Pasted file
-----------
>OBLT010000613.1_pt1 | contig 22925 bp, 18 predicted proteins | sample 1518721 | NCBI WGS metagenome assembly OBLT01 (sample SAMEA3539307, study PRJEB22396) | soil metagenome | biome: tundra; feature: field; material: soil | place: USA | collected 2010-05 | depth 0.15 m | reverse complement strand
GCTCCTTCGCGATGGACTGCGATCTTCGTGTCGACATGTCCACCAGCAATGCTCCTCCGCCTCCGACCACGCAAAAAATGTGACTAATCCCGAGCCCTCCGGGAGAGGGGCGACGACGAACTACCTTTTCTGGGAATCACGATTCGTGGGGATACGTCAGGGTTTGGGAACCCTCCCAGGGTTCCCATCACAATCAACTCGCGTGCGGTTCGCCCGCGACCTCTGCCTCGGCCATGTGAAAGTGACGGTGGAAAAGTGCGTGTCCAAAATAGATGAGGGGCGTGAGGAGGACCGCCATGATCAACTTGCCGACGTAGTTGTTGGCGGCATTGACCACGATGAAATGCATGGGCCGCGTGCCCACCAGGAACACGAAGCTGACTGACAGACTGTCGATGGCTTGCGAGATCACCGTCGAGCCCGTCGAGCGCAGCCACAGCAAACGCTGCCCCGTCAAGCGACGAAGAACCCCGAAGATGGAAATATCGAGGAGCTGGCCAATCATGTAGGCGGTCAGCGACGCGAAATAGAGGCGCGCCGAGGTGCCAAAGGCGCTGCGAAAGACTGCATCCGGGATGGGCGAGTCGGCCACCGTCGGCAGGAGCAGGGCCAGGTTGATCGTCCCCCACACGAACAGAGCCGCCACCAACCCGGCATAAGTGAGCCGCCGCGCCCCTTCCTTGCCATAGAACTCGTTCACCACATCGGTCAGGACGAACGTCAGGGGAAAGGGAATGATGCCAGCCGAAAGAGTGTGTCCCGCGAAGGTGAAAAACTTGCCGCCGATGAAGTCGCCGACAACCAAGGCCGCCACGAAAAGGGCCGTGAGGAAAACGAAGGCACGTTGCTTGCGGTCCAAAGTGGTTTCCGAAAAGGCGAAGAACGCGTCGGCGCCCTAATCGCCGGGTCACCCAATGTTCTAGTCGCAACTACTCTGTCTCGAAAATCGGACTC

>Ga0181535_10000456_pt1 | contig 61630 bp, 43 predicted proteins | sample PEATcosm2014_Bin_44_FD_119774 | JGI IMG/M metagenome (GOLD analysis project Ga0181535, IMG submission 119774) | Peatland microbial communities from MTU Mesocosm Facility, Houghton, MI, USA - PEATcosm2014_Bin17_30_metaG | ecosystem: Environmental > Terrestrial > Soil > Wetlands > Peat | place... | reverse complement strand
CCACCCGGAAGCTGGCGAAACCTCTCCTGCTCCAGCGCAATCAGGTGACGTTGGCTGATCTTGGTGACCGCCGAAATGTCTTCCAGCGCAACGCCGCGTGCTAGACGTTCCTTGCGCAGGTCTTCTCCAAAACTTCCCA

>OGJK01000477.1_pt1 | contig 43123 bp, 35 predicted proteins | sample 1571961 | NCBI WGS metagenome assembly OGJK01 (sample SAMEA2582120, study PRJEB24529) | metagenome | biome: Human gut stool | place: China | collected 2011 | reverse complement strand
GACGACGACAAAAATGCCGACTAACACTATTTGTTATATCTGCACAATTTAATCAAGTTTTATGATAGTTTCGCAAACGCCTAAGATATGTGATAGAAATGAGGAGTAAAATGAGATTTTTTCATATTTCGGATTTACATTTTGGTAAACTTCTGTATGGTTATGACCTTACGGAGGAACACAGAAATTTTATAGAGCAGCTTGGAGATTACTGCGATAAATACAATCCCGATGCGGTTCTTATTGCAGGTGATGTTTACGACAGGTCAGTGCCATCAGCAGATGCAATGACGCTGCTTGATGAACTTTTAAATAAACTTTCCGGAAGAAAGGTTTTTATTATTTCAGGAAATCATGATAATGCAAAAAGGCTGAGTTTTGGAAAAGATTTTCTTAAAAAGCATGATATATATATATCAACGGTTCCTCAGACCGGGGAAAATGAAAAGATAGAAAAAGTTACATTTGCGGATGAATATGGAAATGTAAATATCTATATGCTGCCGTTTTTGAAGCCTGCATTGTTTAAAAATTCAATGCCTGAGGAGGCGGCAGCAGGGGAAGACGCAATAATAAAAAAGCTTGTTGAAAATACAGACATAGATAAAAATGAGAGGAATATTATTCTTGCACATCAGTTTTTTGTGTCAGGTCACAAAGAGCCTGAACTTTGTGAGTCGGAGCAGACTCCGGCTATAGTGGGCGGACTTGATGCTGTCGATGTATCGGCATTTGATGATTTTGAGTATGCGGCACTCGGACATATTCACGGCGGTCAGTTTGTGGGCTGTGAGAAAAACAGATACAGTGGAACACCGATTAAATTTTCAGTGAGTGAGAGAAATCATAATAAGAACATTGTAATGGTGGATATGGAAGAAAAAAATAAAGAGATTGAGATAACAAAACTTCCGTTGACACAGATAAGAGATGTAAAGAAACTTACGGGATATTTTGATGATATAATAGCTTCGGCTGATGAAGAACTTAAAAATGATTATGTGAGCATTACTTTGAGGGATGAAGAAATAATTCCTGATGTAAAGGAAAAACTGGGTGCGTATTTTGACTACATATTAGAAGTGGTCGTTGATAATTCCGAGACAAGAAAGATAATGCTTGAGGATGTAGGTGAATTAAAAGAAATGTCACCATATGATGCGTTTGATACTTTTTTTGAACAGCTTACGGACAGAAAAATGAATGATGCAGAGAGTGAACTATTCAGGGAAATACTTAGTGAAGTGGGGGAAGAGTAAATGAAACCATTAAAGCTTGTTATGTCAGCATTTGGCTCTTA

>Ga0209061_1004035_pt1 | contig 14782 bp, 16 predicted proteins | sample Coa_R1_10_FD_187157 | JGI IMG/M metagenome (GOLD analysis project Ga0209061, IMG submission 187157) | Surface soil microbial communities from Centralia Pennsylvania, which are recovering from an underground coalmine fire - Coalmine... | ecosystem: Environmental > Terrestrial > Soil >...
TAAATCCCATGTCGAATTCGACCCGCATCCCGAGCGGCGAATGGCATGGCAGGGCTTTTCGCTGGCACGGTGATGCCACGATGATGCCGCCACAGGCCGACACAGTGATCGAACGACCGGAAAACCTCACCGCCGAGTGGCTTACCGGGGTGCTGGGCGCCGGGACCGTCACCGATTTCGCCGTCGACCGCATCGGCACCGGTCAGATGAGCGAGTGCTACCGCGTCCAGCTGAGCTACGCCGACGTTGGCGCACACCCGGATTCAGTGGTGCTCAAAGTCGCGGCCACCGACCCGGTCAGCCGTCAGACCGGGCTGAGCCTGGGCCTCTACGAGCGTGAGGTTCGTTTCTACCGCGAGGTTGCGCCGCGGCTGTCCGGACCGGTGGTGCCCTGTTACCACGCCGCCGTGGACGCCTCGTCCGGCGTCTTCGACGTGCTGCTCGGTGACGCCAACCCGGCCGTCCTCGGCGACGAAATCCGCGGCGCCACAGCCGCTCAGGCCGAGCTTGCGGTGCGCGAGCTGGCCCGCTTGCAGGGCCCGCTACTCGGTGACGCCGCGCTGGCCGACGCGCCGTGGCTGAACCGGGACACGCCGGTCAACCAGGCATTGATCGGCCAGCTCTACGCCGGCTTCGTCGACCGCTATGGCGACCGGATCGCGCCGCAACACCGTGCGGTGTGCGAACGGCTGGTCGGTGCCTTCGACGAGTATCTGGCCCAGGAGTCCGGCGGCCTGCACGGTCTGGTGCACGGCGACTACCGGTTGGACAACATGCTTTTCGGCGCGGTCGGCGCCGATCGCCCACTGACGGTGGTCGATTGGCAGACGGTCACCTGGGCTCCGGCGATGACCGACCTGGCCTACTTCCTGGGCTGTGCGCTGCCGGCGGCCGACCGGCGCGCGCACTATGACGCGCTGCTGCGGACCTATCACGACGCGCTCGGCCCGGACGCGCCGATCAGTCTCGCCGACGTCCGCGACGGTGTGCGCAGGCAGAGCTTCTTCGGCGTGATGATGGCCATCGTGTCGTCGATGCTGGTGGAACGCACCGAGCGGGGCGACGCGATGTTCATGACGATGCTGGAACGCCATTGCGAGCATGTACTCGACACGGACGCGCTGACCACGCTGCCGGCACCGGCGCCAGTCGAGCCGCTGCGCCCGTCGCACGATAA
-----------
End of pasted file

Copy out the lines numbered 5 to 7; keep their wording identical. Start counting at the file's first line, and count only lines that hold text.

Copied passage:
>OGJK01000477.1_pt1 | contig 43123 bp, 35 predicted proteins | sample 1571961 | NCBI WGS metagenome assembly OGJK01 (sample SAMEA2582120, study PRJEB24529) | metagenome | biome: Human gut stool | place: China | collected 2011 | reverse complement strand
GACGACGACAAAAATGCCGACTAACACTATTTGTTATATCTGCACAATTTAATCAAGTTTTATGATAGTTTCGCAAACGCCTAAGATATGTGATAGAAATGAGGAGTAAAATGAGATTTTTTCATATTTCGGATTTACATTTTGGTAAACTTCTGTATGGTTATGACCTTACGGAGGAACACAGAAATTTTATAGAGCAGCTTGGAGATTACTGCGATAAATACAATCCCGATGCGGTTCTTATTGCAGGTGATGTTTACGACAGGTCAGTGCCATCAGCAGATGCAATGACGCTGCTTGATGAACTTTTAAATAAACTTTCCGGAAGAAAGGTTTTTATTATTTCAGGAAATCATGATAATGCAAAAAGGCTGAGTTTTGGAAAAGATTTTCTTAAAAAGCATGATATATATATATCAACGGTTCCTCAGACCGGGGAAAATGAAAAGATAGAAAAAGTTACATTTGCGGATGAATATGGAAATGTAAATATCTATATGCTGCCGTTTTTGAAGCCTGCATTGTTTAAAAATTCAATGCCTGAGGAGGCGGCAGCAGGGGAAGACGCAATAATAAAAAAGCTTGTTGAAAATACAGACATAGATAAAAATGAGAGGAATATTATTCTTGCACATCAGTTTTTTGTGTCAGGTCACAAAGAGCCTGAACTTTGTGAGTCGGAGCAGACTCCGGCTATAGTGGGCGGACTTGATGCTGTCGATGTATCGGCATTTGATGATTTTGAGTATGCGGCACTCGGACATATTCACGGCGGTCAGTTTGTGGGCTGTGAGAAAAACAGATACAGTGGAACACCGATTAAATTTTCAGTGAGTGAGAGAAATCATAATAAGAACATTGTAATGGTGGATATGGAAGAAAAAAATAAAGAGATTGAGATAACAAAACTTCCGTTGACACAGATAAGAGATGTAAAGAAACTTACGGGATATTTTGATGATATAATAGCTTCGGCTGATGAAGAACTTAAAAATGATTATGTGAGCATTACTTTGAGGGATGAAGAAATAATTCCTGATGTAAAGGAAAAACTGGGTGCGTATTTTGACTACATATTAGAAGTGGTCGTTGATAATTCCGAGACAAGAAAGATAATGCTTGAGGATGTAGGTGAATTAAAAGAAATGTCACCATATGATGCGTTTGATACTTTTTTTGAACAGCTTACGGACAGAAAAATGAATGATGCAGAGAGTGAACTATTCAGGGAAATACTTAGTGAAGTGGGGGAAGAGTAAATGAAACCATTAAAGCTTGTTATGTCAGCATTTGGCTCTTA

>Ga0209061_1004035_pt1 | contig 14782 bp, 16 predicted proteins | sample Coa_R1_10_FD_187157 | JGI IMG/M metagenome (GOLD analysis project Ga0209061, IMG submission 187157) | Surface soil microbial communities from Centralia Pennsylvania, which are recovering from an underground coalmine fire - Coalmine... | ecosystem: Environmental > Terrestrial > Soil >...